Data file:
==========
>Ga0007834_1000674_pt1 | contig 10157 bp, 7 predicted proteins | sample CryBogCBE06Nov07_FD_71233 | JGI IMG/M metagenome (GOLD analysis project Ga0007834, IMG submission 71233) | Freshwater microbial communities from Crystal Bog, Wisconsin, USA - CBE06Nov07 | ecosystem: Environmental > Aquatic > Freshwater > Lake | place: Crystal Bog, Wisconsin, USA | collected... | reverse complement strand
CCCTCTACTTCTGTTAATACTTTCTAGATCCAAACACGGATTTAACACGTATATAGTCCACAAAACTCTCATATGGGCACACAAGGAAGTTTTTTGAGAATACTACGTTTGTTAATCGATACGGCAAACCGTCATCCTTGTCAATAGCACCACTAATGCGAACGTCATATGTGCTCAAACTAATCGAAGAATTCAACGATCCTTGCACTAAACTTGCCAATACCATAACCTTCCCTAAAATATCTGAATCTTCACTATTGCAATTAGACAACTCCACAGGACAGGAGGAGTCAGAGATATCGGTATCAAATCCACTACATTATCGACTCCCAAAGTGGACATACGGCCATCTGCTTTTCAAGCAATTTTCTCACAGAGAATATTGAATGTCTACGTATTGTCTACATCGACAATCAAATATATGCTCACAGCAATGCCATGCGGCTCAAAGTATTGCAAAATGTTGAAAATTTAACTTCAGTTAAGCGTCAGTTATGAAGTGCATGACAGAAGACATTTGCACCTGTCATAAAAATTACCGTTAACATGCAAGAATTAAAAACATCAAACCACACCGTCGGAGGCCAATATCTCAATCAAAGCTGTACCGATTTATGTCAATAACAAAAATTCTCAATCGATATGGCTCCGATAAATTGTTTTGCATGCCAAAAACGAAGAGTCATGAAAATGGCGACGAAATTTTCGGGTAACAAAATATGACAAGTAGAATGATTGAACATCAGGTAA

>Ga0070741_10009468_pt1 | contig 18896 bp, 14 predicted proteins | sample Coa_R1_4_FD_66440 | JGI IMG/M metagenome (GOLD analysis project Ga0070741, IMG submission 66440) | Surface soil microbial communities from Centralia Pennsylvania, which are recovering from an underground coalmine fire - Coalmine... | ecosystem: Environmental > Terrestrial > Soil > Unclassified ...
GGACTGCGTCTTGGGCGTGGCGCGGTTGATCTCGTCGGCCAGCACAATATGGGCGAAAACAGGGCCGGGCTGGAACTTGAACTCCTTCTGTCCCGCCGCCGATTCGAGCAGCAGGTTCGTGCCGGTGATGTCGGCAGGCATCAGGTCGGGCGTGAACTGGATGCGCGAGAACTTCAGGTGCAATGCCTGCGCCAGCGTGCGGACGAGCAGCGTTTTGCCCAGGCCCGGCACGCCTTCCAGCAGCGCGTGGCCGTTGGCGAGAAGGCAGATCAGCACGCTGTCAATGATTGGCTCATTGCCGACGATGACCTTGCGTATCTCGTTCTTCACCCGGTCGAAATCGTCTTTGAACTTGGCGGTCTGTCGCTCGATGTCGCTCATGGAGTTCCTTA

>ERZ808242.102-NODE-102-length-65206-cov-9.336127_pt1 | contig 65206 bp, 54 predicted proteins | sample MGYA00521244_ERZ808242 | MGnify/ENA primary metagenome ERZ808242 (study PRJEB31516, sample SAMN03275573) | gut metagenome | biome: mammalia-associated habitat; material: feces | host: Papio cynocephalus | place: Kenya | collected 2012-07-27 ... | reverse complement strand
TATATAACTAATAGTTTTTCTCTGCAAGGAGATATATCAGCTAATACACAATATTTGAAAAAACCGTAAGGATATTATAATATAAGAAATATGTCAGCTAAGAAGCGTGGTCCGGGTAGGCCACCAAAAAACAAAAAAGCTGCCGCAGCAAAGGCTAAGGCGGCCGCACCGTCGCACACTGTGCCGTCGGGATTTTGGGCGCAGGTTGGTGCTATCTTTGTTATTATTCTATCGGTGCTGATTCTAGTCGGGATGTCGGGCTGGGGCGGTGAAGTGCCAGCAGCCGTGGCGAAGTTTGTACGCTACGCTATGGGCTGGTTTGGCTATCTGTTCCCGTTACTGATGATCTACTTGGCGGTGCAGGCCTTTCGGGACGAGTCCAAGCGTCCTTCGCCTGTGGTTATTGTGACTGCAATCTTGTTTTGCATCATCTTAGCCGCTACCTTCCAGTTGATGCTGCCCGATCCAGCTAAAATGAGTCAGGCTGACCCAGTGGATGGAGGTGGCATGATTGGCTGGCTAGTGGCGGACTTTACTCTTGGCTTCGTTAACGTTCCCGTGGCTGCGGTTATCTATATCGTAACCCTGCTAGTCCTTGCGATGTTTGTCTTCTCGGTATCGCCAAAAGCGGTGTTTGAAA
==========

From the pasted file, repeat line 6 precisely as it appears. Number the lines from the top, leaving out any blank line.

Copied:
TATATAACTAATAGTTTTTCTCTGCAAGGAGATATATCAGCTAATACACAATATTTGAAAAAACCGTAAGGATATTATAATATAAGAAATATGTCAGCTAAGAAGCGTGGTCCGGGTAGGCCACCAAAAAACAAAAAAGCTGCCGCAGCAAAGGCTAAGGCGGCCGCACCGTCGCACACTGTGCCGTCGGGATTTTGGGCGCAGGTTGGTGCTATCTTTGTTATTATTCTATCGGTGCTGATTCTAGTCGGGATGTCGGGCTGGGGCGGTGAAGTGCCAGCAGCCGTGGCGAAGTTTGTACGCTACGCTATGGGCTGGTTTGGCTATCTGTTCCCGTTACTGATGATCTACTTGGCGGTGCAGGCCTTTCGGGACGAGTCCAAGCGTCCTTCGCCTGTGGTTATTGTGACTGCAATCTTGTTTTGCATCATCTTAGCCGCTACCTTCCAGTTGATGCTGCCCGATCCAGCTAAAATGAGTCAGGCTGACCCAGTGGATGGAGGTGGCATGATTGGCTGGCTAGTGGCGGACTTTACTCTTGGCTTCGTTAACGTTCCCGTGGCTGCGGTTATCTATATCGTAACCCTGCTAGTCCTTGCGATGTTTGTCTTCTCGGTATCGCCAAAAGCGGTGTTTGAAA